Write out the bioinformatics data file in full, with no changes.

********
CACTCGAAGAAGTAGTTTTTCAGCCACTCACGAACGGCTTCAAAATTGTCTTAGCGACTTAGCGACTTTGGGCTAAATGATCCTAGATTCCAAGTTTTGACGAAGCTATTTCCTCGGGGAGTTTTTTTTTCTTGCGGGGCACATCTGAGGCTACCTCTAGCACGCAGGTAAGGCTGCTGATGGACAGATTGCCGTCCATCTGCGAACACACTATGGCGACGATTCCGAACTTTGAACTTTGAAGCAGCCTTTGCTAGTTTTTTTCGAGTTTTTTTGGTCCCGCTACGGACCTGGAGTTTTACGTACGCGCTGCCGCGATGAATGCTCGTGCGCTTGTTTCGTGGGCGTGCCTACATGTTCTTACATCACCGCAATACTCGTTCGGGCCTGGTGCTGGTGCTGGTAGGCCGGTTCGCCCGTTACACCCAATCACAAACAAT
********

CACTCGAAGAAGTAGTTTTTCAGCCACTCACGAACGGCTTCAAAATTGTCTTAGCGACTTAGCGACTTTGGGCTAAATGATCCTAGATTCCAAGTTTTGACGAAGCTATTTCCTCGGGGAGTTTTTTTTTCTTGCGGGGCACATCTGAGGCTACCTCTAGCACGCAGGTAAGGCTGCTGATGGACAGATTGCCGTCCATCTGCGAACACACTATGGCGACGATTCCGAACTTTGAACTTTGAAGCAGCCTTTGCTAGTTTTTTTCGAGTTTTTTTGGTCCCGCTACGGACCTGGAGTTTTACGTACGCGCTGCCGCGATGAATGCTCGTGCGCTTGTTTCGTGGGCGTGCCTACATGTTCTTACATCACCGCAATACTCGTTCGGGCCTGGTGCTGGTGCTGGTAGGCCGGTTCGCCCGTTACACCCAATCACAAACAAT